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Thread: What is SOSORT up to lately?

  1. #1
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    What is SOSORT up to lately?

    Preliminary program for their 2010 meeting...

    http://www.saac.chu-sainte-justine.o...m_SosortV3.pdf

    I think the "Mark W. Mornings" is a misprint of Mark W. Morningstar, evidence-based chiro guy.

    Lenke is apparently talking.
    Sharon, mother of identical twin girls with scoliosis

    No island of sanity.

    Question: What do you call alternative medicine that works?
    Answer: Medicine


    "We are all African."

  2. #2
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    That's interesting, I thought Mark Morningstar was something to do with the Clear Institute, but it looks like he works with the Pettibon Institute instead. Does anyone know the difference between the two please? There must be a difference because one of them was suing the other a while back.

  3. #3
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    It's interesting that, despite the pending law suit, that Morningstar and the Clear chiros are cordial and publish together.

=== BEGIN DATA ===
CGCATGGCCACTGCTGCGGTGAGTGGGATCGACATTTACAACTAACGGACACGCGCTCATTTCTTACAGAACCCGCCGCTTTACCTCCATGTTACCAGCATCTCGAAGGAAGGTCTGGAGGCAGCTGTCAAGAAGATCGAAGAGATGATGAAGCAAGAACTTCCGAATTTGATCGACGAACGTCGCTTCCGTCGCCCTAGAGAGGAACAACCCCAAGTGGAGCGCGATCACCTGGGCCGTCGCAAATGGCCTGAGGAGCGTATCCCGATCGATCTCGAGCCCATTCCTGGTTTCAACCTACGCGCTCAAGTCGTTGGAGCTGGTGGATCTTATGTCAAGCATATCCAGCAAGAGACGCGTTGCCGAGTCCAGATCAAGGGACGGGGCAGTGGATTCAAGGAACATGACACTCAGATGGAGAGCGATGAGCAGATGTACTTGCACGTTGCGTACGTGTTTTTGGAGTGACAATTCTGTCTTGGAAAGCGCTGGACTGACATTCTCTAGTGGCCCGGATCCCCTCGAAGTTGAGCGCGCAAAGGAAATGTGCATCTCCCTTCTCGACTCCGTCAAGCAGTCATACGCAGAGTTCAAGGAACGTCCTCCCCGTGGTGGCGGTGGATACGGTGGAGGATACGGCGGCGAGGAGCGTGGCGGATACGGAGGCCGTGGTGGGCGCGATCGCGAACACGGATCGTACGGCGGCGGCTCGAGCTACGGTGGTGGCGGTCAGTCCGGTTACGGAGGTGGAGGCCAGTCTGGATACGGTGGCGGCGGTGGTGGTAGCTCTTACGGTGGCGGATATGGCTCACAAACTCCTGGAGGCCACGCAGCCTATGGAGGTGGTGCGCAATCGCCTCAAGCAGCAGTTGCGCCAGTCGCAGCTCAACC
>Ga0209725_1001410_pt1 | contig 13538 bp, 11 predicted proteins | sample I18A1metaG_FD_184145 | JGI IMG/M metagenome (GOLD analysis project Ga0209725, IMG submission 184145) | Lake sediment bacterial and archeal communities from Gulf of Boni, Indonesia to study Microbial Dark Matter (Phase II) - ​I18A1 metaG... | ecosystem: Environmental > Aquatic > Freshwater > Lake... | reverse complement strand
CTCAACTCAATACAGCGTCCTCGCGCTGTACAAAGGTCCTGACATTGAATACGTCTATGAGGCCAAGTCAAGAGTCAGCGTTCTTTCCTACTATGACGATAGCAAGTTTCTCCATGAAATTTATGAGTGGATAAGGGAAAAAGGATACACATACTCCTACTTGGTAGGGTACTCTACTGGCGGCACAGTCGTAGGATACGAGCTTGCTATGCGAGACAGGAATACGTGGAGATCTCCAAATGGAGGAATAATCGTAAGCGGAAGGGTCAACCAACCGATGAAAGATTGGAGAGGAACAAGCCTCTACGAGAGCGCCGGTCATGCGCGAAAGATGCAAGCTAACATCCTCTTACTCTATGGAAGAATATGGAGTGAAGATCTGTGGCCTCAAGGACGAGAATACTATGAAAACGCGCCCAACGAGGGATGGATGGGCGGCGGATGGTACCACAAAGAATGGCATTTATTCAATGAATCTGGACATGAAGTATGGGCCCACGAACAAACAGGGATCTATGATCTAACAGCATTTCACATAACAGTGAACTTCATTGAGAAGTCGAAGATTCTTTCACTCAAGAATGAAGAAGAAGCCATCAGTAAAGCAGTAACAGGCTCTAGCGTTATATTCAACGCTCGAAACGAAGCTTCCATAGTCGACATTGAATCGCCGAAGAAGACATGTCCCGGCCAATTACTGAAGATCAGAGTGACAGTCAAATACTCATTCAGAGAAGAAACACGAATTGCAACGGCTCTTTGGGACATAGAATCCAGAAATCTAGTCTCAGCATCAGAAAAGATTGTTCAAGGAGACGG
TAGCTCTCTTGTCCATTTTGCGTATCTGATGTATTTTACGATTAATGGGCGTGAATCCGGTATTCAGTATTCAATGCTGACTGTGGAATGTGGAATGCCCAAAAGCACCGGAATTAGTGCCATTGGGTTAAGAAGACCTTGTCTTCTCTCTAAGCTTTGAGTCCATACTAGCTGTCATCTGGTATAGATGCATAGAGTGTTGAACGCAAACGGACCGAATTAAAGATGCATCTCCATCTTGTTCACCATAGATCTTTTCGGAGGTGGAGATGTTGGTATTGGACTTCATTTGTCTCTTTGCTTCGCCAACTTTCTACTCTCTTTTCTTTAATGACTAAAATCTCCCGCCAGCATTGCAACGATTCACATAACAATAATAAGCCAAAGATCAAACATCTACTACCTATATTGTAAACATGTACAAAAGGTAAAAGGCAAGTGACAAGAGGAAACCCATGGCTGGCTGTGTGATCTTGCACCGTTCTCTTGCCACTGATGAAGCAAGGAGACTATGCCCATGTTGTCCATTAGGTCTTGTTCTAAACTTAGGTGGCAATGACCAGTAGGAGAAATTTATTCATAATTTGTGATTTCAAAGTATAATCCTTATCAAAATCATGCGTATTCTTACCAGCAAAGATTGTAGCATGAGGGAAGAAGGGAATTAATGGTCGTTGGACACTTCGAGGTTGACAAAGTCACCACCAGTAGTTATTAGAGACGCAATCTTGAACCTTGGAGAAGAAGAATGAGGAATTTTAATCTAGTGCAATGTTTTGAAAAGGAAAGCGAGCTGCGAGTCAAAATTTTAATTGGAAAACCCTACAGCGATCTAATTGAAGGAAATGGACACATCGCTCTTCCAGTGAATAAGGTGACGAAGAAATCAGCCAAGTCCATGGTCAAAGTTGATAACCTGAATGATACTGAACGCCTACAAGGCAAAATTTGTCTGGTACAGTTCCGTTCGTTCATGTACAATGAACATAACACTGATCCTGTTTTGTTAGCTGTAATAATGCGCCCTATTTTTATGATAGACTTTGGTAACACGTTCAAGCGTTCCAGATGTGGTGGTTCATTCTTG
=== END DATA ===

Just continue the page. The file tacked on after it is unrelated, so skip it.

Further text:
The main difference I see is that Morningstar is claiming to be evidence-based but Clear is not.
    Sharon, mother of identical twin girls with scoliosis

    No island of sanity.

    Question: What do you call alternative medicine that works?
    Answer: Medicine


    "We are all African."

  4. #4
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    Has anyone seen Clear's latest newsletter?

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    Quote Originally Posted by joyfull View Post
    Has anyone seen Clear's latest newsletter?
    I haven't. Is there something interesting to discuss in it?
    Sharon, mother of identical twin girls with scoliosis

    No island of sanity.

    Question: What do you call alternative medicine that works?
    Answer: Medicine


    "We are all African."

  6. #6
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    Dr. Morningstar works with my entire family and is wonderful. My understanding is that Pettibon and CLEAR are similar, but that Pettibon emphasizes more long-term work and effect than CLEAR (no 2 week clinics or anything), but I'm not totally clear, so I emailed the link to Dr.Morningstar and am hoping he'll expand a bit on this forum.
    Tina

    • Mom of Cynthia, age 8, 67 degree curve, former Spinecor Patient and current Cheneau Brace wearer
    • Mom of Vaughn, age 5, 18 degree curve - not yet braced, but closely monitored
    • Wife of Andy, adult with 26 degree curve, diagnosed as a teenager, no bracing or surgery

    www.scoliosisfamilyadventures.wordpress.com
    www.EmBracedInComfort.com

  7. #7
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    It's also interesting to see that Weiss is absent. Even if he will attend but isn't presenting, that is still somewhat uncharacteristic.